BANGKOK (AP) — Asian markets were mixed on Friday after major indexes edged higher on Wall Street, preserving their gains for the week.
Hong Kong and Shanghai fell while Sydney and Seoul advanced. Tokyo was closed for a holiday.
Surges in coronavirus cases around the region are prompting governments to tighten pandemic restrictions that are expected to slow business activity and keep travel to a minimum.
Thailand reported a daily record of 14,575 cases, with 114 deaths, as a stricter set of limits went into effect in many areas. The central bank, meanwhile, has said this latest, worst outbreak could cause the economy to contract by 2% this year, instead of the recovery it had earlier forecast.
The SET in Bangkok edged 0.1% lower. In Seoul, the Kospi was 0.2% higher, while Sydney’s S&P/ASX 200 gained 0.1%.
Regional trading was muted, with markets in Japan closed for a holiday ahead of the opening ceremony for the Tokyo Olympics.
The Hang Seng in Hong Kong lost 1% to 27,438.68 and the Shanghai Composite index gave up 0.7% to 3,551.55.
The declines came as Bloomberg reported regulators were planning more penalties for ride-sharing giant Didi, whose shares in New York sank 11.3% on Thursday.
Didi’s shares have declined more than 25% since they began trading in New York last month, amid a crackdown by the Chinese government on technology companies.
“Asian equities traded sideways on Friday, mirroring choppy price action on Wall Street overnight,” Anderson Alves of ActivTrades said in a commentary. “However, pandemic concerns continue to weigh on the market.”
On Thursday, the S&P 500 rose 0.2% to 4,367.48. The Dow Jones Industrial Average added 0.1% to 34,823.35. The Nasdaq composite gained 0.4% to 14,684.60.
All three indexes remain close to the all-time highs they set early last week.
Wall Street’s smallest companies lost ground. The Russell 2000 index fell 1.5%, to 2,199.48.
Gains by Apple, Microsoft and other big technology stocks helped offset declines for banks, energy companies and industrial stocks.
Trading was mostly muted as investors reviewed the latest corporate earnings and a surprise increase in the number of Americans filing for unemployment benefits.
Hints about when the Federal Reserve may begin to unwind some of the support that’s helped keep the economy going during the pandemic, now that inflation is on the rise, is expected from a two-day policy making meeting next week.
The Labor Department reported unemployment claims rose last week to 419,000, the most in two months and more than economists were expecting. Economists said it was most likely a blip caused by some one-time factors and partly a result of the inevitable bumpiness in the week-to-week data.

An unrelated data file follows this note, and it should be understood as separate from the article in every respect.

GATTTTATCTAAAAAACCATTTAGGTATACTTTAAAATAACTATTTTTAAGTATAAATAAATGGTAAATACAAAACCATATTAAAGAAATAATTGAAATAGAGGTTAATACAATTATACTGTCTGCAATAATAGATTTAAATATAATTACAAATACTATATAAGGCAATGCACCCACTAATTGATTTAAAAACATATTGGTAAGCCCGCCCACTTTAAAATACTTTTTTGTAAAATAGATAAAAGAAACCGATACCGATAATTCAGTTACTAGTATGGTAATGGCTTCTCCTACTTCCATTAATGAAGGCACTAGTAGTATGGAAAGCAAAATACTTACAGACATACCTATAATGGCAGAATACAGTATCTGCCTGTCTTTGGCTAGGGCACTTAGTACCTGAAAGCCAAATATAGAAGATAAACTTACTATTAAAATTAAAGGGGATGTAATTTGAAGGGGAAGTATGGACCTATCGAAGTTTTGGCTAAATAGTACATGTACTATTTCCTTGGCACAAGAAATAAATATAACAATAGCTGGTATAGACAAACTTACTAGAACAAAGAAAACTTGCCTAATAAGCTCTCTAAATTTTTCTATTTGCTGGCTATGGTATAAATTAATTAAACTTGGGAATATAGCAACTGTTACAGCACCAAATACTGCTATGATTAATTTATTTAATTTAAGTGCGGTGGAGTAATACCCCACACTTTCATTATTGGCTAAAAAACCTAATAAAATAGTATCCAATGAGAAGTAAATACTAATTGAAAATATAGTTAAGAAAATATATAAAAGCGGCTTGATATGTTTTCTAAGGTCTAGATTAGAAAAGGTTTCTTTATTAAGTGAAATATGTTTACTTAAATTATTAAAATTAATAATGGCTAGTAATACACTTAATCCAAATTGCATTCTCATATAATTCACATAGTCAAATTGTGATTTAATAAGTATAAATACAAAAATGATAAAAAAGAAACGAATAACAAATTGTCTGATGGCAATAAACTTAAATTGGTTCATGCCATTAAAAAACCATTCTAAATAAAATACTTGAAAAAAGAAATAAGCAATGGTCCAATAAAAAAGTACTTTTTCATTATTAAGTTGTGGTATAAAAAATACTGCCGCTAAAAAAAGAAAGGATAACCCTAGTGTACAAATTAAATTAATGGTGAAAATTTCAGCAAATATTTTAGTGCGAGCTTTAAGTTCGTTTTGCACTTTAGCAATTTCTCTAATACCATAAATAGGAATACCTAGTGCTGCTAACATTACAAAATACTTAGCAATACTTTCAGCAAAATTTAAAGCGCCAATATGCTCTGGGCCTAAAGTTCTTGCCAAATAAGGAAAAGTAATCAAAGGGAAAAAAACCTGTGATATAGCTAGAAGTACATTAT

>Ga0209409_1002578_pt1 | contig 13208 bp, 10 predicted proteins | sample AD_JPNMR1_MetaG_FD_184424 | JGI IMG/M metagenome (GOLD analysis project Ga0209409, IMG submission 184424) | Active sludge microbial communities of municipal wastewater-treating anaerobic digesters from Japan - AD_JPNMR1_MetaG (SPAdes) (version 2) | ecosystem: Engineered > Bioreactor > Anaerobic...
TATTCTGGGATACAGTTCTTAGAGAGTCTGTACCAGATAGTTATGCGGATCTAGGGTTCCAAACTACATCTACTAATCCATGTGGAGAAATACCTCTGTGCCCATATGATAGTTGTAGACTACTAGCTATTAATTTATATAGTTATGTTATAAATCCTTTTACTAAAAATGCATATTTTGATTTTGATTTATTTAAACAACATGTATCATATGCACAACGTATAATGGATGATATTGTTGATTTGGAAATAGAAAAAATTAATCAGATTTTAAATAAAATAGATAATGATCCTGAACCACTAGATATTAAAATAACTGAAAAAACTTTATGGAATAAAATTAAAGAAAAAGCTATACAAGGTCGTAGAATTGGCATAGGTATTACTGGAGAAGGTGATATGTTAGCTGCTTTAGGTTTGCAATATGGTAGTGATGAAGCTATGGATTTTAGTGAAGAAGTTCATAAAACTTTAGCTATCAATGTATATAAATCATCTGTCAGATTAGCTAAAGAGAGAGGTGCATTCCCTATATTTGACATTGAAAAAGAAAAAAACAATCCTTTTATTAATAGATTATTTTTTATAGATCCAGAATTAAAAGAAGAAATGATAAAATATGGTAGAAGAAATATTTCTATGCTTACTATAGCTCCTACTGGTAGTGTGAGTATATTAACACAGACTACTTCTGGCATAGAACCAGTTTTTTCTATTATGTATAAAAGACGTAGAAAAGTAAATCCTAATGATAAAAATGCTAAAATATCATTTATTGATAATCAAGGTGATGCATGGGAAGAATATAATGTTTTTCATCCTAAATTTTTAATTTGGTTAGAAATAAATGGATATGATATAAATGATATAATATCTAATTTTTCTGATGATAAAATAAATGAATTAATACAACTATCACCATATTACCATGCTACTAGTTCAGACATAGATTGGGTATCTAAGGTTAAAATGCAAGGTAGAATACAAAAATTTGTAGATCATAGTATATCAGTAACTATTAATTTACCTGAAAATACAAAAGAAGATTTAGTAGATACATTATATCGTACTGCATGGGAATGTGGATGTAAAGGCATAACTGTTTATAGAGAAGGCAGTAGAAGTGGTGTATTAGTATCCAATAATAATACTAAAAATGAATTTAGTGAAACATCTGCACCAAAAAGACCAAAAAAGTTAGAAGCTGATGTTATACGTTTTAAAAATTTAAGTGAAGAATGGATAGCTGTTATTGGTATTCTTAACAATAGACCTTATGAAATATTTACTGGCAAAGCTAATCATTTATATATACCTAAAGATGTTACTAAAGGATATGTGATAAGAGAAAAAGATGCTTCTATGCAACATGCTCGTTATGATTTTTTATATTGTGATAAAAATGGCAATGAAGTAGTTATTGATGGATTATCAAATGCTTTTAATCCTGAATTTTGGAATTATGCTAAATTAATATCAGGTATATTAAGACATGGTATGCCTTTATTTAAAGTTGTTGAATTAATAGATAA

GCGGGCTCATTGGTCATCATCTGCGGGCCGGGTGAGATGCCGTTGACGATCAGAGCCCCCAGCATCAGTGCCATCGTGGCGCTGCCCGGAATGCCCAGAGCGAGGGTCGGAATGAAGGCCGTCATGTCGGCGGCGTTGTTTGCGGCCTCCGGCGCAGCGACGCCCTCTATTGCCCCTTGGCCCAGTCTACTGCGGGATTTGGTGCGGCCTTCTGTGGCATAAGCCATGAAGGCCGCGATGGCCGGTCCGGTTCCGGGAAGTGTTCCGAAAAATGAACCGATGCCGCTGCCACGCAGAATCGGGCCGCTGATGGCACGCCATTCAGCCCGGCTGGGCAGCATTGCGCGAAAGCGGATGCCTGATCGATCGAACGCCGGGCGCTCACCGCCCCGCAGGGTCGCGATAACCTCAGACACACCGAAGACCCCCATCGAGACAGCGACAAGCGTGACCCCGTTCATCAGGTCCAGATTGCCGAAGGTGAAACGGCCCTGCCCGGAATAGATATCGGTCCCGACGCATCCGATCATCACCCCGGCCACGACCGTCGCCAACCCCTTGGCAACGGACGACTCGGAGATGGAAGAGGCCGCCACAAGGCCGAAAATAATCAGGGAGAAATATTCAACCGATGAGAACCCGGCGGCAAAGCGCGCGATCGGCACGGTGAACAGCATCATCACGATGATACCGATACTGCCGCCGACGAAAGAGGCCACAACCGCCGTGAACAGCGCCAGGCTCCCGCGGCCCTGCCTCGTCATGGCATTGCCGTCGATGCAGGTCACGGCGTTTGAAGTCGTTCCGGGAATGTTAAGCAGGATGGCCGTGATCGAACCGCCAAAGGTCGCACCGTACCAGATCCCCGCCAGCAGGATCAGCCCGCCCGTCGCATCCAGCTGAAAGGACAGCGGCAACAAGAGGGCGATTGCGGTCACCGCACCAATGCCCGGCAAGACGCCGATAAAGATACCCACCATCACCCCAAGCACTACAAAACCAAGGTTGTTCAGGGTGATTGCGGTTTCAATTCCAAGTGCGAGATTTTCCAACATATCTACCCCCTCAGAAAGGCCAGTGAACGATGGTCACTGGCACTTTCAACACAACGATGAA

Investors are nervous about the risk that the more contagious delta variant of COVID-19, which is spreading rapidly, might disrupt the recovery from last year’s pandemic shocks.
The 10-year Treasury note’s yield rose to 1.28% from 1.26% Thursday. The benchmark yield has recovered from its low yields earlier in the week, but is still trading at relatively low levels given that the economy is in a recovery.
Homebuilders mostly fell after the National Association of Realtors said sales of previously occupied U.S. homes rose in June after a four-month pullback. The June data also showed the median U.S. home price hit a record high last month, reflecting an increase in sales of higher-end homes, while sales of properties under $150,000 declined.
The sharp rise in home prices, even with mortgage rates near historic lows, has stoked worries that many would-be buyers are priced out of the market. Homebuilder Beazer Homes USA fell 2.9% and D.R. Horton slid 2%.
Company earnings reports are continuing to roll out. Texas Instruments fell 5.3% for the biggest drop in the S&P 500 after its results disappointed investors. The chip maker also gave a weak outlook for the second half of the year.
Intel fell 2.6% in after-market trading after releasing its quarterly results. Twitter also reported its results after the market closed. The social media portal was up 3.7% in extended trading.
In other trading Friday, U.S. benchmark crude oil lost 27 cents to $71.64 per barrel in electronic trading on the New York Mercantile Exchange. It surged $1.61 to $71.91 on Thursday. Brent crude, the international pricing standard, shed 27 cents to $73.52 per barrel.
The dollar rose to 110.29 Japanese yen from 110.14 yen. The euro strengthened to $1.1772 from $1.1767.
Elaine Kurtenbach, The Associated Press